This week’s weather has been nothing short of glorious. Today is supposed to go up to 70 degrees. And with the fledgling springtime comes a need for a new wardrobe; you’re going to have to pare down on parkas and stock up on sleeveless tops. But surely you can’t be expected to spend big bucks every time the seasons change, and there definitely isn’t space to fill your tiny closet with both winter and summer clothing. Huh. Guess you’re going to have to swap some stuff out.
Clothing swaps, once merely the stuff of Bushwick rituals, have become seasonal mainstays in just about every neighborhood. Some are charitable causes, and others are just basic excuses to drink with friends. After a few tries hosting and many more attended, I feel equipped to offer my guidance on the best ways to host your very own one of these swaps, replete with cheap wine, good company, and the chance to come away from it in somebody else’s clothing — no tags attached.
Why you should host one
1. It’s a total party. Unlike boring get-togethers where everyone inevitably ends up hovering around the same chip bowl, clothing swaps are parties with a main event that isn’t eating or drinking. Also, fighting over cute belts is a great way to meet new people. And best of all, everyone’s a winner at the party because they get to do a little spring renewal, and go home with a goody bag.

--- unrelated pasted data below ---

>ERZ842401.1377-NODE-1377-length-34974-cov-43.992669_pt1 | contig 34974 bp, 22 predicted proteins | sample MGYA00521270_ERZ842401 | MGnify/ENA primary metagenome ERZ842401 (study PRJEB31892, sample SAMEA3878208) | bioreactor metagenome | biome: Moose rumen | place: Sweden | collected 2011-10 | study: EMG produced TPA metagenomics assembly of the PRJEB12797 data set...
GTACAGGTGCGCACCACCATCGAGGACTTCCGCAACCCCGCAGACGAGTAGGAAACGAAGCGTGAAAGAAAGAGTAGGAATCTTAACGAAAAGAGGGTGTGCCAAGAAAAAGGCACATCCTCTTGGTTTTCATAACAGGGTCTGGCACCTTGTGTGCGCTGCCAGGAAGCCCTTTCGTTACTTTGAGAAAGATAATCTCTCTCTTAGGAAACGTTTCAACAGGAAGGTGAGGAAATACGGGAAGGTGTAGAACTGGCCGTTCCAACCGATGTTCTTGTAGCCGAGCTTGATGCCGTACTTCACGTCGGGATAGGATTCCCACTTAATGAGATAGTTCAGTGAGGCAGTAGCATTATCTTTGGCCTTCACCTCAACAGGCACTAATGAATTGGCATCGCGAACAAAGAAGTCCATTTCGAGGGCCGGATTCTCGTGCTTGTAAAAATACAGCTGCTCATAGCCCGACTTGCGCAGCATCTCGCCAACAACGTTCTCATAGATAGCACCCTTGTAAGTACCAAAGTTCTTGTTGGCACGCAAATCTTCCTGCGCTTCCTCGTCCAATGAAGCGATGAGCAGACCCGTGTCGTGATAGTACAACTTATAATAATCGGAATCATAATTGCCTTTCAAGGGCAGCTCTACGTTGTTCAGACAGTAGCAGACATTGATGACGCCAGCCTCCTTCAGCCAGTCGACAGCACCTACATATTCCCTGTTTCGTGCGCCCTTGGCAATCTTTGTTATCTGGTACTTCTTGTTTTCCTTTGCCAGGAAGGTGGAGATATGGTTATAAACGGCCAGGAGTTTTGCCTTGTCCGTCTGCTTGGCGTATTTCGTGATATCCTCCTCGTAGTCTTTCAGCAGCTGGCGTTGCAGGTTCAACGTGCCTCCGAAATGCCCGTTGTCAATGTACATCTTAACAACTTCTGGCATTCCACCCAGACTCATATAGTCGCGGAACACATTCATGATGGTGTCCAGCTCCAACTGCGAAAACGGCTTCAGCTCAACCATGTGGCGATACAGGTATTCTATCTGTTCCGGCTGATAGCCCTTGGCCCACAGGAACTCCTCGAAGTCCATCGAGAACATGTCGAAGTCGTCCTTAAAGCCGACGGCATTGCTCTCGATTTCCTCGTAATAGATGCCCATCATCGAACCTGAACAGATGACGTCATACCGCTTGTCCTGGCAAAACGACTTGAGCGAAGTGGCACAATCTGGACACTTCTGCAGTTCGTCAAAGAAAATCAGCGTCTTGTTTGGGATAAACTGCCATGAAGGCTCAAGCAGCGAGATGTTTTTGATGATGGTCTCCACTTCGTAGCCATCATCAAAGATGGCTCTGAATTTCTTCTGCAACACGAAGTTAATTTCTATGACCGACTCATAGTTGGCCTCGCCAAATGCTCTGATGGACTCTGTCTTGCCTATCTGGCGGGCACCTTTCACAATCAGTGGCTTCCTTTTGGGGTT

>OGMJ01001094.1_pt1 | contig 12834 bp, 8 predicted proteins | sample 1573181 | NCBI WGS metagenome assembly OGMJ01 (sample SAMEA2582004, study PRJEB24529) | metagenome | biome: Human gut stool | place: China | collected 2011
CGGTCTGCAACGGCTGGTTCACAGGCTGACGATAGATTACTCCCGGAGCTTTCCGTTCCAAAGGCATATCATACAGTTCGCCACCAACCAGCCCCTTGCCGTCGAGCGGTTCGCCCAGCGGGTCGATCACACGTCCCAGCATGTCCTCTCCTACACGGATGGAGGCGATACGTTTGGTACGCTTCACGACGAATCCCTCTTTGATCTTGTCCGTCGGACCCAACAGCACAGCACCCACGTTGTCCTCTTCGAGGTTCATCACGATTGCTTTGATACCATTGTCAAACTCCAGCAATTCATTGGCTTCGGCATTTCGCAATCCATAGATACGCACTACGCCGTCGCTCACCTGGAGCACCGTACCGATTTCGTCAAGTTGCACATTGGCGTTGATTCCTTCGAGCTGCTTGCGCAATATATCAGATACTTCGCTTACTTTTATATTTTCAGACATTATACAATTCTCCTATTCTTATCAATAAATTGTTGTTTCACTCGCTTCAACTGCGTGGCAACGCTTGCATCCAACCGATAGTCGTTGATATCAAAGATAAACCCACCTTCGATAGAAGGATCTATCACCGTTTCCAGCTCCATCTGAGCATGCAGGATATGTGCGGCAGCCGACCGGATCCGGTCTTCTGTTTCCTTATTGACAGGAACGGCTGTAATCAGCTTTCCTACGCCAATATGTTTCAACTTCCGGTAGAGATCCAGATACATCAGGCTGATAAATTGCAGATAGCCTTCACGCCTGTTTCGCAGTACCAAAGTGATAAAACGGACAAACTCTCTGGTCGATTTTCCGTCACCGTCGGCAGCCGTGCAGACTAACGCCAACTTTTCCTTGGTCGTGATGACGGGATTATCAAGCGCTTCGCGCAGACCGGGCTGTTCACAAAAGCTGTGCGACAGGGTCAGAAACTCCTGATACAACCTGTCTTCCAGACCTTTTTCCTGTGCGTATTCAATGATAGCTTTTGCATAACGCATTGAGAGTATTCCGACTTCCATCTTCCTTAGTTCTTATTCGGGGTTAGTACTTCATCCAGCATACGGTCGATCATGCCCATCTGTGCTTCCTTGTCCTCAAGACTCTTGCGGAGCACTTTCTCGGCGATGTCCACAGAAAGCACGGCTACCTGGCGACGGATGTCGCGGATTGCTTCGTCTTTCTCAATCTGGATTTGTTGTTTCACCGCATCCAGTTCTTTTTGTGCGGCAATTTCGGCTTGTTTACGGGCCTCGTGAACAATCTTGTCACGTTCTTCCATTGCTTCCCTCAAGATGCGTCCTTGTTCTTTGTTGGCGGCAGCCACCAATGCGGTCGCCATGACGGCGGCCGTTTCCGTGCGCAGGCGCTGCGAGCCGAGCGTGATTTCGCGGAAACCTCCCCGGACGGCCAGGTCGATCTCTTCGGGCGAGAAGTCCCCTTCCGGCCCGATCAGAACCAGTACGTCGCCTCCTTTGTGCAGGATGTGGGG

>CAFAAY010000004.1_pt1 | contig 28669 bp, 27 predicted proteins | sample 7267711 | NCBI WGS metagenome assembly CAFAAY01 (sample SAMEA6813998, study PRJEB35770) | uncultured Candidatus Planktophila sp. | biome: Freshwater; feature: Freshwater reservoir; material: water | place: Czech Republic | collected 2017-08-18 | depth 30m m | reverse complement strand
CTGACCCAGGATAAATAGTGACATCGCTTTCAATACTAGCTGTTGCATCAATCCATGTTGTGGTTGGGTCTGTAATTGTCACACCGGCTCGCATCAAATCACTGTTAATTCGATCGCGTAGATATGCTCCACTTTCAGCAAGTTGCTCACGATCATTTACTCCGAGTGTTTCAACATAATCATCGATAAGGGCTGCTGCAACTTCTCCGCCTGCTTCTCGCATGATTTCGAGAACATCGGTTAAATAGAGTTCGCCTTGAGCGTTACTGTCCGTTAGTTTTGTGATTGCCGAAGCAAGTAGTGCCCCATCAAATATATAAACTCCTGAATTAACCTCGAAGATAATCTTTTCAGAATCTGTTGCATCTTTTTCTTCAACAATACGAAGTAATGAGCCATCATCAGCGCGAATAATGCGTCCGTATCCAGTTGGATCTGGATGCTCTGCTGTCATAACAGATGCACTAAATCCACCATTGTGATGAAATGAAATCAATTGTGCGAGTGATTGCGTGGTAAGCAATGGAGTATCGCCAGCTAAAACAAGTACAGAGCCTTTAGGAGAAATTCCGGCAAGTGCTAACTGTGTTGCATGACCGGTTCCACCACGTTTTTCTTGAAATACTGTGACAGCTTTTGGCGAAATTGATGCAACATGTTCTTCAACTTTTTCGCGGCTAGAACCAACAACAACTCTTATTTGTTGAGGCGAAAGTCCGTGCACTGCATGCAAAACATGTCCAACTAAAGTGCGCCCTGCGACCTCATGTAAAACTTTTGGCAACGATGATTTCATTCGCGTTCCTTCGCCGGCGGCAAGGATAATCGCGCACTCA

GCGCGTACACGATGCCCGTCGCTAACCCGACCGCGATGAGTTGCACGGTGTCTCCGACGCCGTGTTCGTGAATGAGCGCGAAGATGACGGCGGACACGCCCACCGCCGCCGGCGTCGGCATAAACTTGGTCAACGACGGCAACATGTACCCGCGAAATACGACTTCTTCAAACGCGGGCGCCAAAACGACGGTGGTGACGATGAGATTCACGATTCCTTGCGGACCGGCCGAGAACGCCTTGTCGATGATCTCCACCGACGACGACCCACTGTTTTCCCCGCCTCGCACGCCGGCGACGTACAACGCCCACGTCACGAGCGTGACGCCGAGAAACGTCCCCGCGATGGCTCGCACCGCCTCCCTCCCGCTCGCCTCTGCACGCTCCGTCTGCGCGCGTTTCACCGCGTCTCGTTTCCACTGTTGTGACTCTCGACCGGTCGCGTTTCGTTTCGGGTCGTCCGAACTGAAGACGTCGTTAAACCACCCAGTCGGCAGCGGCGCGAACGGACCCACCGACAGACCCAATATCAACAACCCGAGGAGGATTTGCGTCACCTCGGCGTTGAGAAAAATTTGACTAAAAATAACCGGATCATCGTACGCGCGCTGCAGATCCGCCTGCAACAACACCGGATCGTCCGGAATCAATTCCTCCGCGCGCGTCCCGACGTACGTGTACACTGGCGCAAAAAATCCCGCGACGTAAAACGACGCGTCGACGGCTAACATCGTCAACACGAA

2. You don’t have to spend a dime putting together your trading stash. You can use hosting as your bargaining chip to have everyone else make the haul for the event. No need to shell out for wine if you’re providing your business-casual phase digs from JC Penney — somebody with less to trade will jump at the chance to pick up wine in exchange for access to your clothes.
3. If you’re the savvy, organized one among your group of friends, it’s a great deal easier to host your own swap meet than to wait for one to come to you. These things can get messy, and hosting the meet is a great way to nurture your Type-A social chops. After all, it’s one thing to get together and say, “Hey! Let’s trade clothes!” which you maybe did as a teen at summer camp, and quite another to say “You are cordially invited to a Murder She Wrote-themed swap meet featuring the best of our parents’ closets” (which maybe you also did as a teen at summer camp, IDK).